5. Communicate with your lender

Stay in contact with your lender, especially if you borrow through your bank. Direct communication is key to working through problems. A lender that knows your business and its operations may be able to restructure your loan, defer payments or help you develop a debt consolidation strategy if you have issues making payments in the future.

Bankrate insight

The 2023 Small Business Credit Survey showed that startups applied for business loans (39 percent) and lines of credit (41 percent) more than SBA loans (28 percent), personal loans (7 percent) or auto/equipment loans (13 percent).

If you’re still looking, the following guides can help you choose the right type of startup loan for your needs:

What happens if you don’t repay a business startup loan?

The consequences of default — being unable to pay your loan — can affect both your business and personal finances. Avoiding default is always important but especially critical in the startup phase. 

Since startup loans typically require a personal guarantee, your personal credit score will be impacted alongside your business credit. The lender could sue you for your personal assets to cover their losses. And the lender will seize any collateral you put up. So before you take out any financing for your company, make sure you know how to manage a startup business loan and consult a financial advisor if you need additional help.

The bottom line

Before taking on any debt, plan how you will repay it and handle contingencies if you run into problems. And if you received a high interest rate on your startup business loan, you may want to consider refinancing as your credit improves and your business expands to lower your monthly costs. If you’re still in the phase of searching for a loan, consider multiple lender options to help you make the best decision.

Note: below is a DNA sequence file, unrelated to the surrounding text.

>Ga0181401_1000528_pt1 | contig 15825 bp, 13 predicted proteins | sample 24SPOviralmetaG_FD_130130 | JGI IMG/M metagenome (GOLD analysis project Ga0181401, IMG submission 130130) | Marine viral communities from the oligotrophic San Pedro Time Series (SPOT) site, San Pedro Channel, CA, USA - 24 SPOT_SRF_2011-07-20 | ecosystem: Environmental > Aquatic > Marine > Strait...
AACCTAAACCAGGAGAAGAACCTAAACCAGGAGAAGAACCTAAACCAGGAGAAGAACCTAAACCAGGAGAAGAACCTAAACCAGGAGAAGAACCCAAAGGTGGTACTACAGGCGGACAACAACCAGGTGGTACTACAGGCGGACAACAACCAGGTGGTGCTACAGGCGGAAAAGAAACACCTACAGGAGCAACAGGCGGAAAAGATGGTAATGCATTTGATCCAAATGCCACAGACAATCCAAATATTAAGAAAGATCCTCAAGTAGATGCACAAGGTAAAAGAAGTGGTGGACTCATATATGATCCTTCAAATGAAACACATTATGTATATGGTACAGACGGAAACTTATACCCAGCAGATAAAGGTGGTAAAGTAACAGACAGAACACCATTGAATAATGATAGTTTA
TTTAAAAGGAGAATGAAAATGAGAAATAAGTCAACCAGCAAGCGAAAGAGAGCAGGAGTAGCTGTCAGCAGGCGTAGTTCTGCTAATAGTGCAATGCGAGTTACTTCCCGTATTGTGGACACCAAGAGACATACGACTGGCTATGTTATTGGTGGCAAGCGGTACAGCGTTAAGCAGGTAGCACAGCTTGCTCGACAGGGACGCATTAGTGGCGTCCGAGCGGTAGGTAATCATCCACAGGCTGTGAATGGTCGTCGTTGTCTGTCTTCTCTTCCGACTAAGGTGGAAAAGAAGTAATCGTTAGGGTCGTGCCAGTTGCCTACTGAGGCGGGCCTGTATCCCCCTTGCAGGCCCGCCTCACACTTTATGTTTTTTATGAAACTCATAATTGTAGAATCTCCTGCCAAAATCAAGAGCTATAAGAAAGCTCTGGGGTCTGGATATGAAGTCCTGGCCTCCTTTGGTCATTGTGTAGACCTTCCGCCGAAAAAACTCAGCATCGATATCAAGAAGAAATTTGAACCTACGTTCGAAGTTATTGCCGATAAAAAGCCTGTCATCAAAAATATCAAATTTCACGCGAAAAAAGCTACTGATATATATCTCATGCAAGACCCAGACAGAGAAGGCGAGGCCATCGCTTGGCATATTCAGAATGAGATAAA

Frequently asked questions

  • Yes. Most traditional lending institutions want to see that you’ve been in business with consistent revenue for at least two years. But some newer online lenders will offer a startup business loan to a company that’s only been around for six months. Having a solid business plan and a good personal credit score can help you get the loan you need.
  • This will make it particularly tricky, but it is possible. Some online lenders will work with borrowers with a credit score as low as 500, but these loans generally come with high interest rates.

    You can also explore microloans, including those backed by the Small Business Administration (SBA). And if you’re part of a minority group or an otherwise underserved community, minority depository institutions (MDIs) and community development financial institutions (CDFIs) might be able to help you.
  • Generally, lending institutions want to see a credit score of at least 670. Even better credit will help you get access to loans with lower interest rates, longer repayment terms and fewer fees. But some lenders will work with borrowers with scores in the 500s, and 580 and above is generally preferred.